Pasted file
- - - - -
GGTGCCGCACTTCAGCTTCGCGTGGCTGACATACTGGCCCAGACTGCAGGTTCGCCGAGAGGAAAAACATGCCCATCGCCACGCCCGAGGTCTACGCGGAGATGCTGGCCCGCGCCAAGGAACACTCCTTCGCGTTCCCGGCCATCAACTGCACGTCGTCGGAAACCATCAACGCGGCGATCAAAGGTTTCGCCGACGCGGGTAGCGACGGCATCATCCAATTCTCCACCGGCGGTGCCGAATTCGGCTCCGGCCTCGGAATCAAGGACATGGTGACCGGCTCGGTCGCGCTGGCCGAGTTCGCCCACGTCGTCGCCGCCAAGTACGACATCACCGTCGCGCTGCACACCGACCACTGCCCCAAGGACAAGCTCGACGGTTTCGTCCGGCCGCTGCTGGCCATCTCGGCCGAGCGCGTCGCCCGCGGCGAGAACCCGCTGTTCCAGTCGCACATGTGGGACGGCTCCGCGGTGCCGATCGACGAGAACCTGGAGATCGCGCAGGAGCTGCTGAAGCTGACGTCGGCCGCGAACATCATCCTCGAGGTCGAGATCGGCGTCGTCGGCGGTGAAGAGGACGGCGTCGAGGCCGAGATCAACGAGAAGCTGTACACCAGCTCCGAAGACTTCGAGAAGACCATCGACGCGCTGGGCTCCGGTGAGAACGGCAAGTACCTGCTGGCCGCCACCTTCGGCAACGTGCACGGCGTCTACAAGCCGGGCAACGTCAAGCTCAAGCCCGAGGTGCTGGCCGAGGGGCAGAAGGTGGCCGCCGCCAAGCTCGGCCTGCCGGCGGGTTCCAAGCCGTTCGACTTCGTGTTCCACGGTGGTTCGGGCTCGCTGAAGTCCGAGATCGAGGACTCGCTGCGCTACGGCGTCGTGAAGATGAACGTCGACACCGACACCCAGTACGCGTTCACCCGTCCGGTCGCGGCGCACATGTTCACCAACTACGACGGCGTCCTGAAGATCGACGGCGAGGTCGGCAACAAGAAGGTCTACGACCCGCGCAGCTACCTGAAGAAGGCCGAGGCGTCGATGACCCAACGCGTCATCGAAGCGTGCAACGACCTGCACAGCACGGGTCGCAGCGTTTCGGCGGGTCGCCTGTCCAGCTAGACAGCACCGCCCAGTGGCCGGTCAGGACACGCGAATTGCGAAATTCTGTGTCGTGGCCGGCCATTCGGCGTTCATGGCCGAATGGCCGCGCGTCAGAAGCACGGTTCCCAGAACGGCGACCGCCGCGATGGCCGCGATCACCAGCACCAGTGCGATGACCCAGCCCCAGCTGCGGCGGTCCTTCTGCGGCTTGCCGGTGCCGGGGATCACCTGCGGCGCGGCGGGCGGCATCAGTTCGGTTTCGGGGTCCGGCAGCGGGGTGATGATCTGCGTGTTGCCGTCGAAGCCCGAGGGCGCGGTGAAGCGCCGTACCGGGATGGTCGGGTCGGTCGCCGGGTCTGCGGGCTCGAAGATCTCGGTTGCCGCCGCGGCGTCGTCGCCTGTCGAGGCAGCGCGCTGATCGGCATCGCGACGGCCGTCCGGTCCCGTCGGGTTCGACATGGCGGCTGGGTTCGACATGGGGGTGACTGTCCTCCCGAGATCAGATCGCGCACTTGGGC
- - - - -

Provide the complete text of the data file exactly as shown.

GGTGCCGCACTTCAGCTTCGCGTGGCTGACATACTGGCCCAGACTGCAGGTTCGCCGAGAGGAAAAACATGCCCATCGCCACGCCCGAGGTCTACGCGGAGATGCTGGCCCGCGCCAAGGAACACTCCTTCGCGTTCCCGGCCATCAACTGCACGTCGTCGGAAACCATCAACGCGGCGATCAAAGGTTTCGCCGACGCGGGTAGCGACGGCATCATCCAATTCTCCACCGGCGGTGCCGAATTCGGCTCCGGCCTCGGAATCAAGGACATGGTGACCGGCTCGGTCGCGCTGGCCGAGTTCGCCCACGTCGTCGCCGCCAAGTACGACATCACCGTCGCGCTGCACACCGACCACTGCCCCAAGGACAAGCTCGACGGTTTCGTCCGGCCGCTGCTGGCCATCTCGGCCGAGCGCGTCGCCCGCGGCGAGAACCCGCTGTTCCAGTCGCACATGTGGGACGGCTCCGCGGTGCCGATCGACGAGAACCTGGAGATCGCGCAGGAGCTGCTGAAGCTGACGTCGGCCGCGAACATCATCCTCGAGGTCGAGATCGGCGTCGTCGGCGGTGAAGAGGACGGCGTCGAGGCCGAGATCAACGAGAAGCTGTACACCAGCTCCGAAGACTTCGAGAAGACCATCGACGCGCTGGGCTCCGGTGAGAACGGCAAGTACCTGCTGGCCGCCACCTTCGGCAACGTGCACGGCGTCTACAAGCCGGGCAACGTCAAGCTCAAGCCCGAGGTGCTGGCCGAGGGGCAGAAGGTGGCCGCCGCCAAGCTCGGCCTGCCGGCGGGTTCCAAGCCGTTCGACTTCGTGTTCCACGGTGGTTCGGGCTCGCTGAAGTCCGAGATCGAGGACTCGCTGCGCTACGGCGTCGTGAAGATGAACGTCGACACCGACACCCAGTACGCGTTCACCCGTCCGGTCGCGGCGCACATGTTCACCAACTACGACGGCGTCCTGAAGATCGACGGCGAGGTCGGCAACAAGAAGGTCTACGACCCGCGCAGCTACCTGAAGAAGGCCGAGGCGTCGATGACCCAACGCGTCATCGAAGCGTGCAACGACCTGCACAGCACGGGTCGCAGCGTTTCGGCGGGTCGCCTGTCCAGCTAGACAGCACCGCCCAGTGGCCGGTCAGGACACGCGAATTGCGAAATTCTGTGTCGTGGCCGGCCATTCGGCGTTCATGGCCGAATGGCCGCGCGTCAGAAGCACGGTTCCCAGAACGGCGACCGCCGCGATGGCCGCGATCACCAGCACCAGTGCGATGACCCAGCCCCAGCTGCGGCGGTCCTTCTGCGGCTTGCCGGTGCCGGGGATCACCTGCGGCGCGGCGGGCGGCATCAGTTCGGTTTCGGGGTCCGGCAGCGGGGTGATGATCTGCGTGTTGCCGTCGAAGCCCGAGGGCGCGGTGAAGCGCCGTACCGGGATGGTCGGGTCGGTCGCCGGGTCTGCGGGCTCGAAGATCTCGGTTGCCGCCGCGGCGTCGTCGCCTGTCGAGGCAGCGCGCTGATCGGCATCGCGACGGCCGTCCGGTCCCGTCGGGTTCGACATGGCGGCTGGGTTCGACATGGGGGTGACTGTCCTCCCGAGATCAGATCGCGCACTTGGGC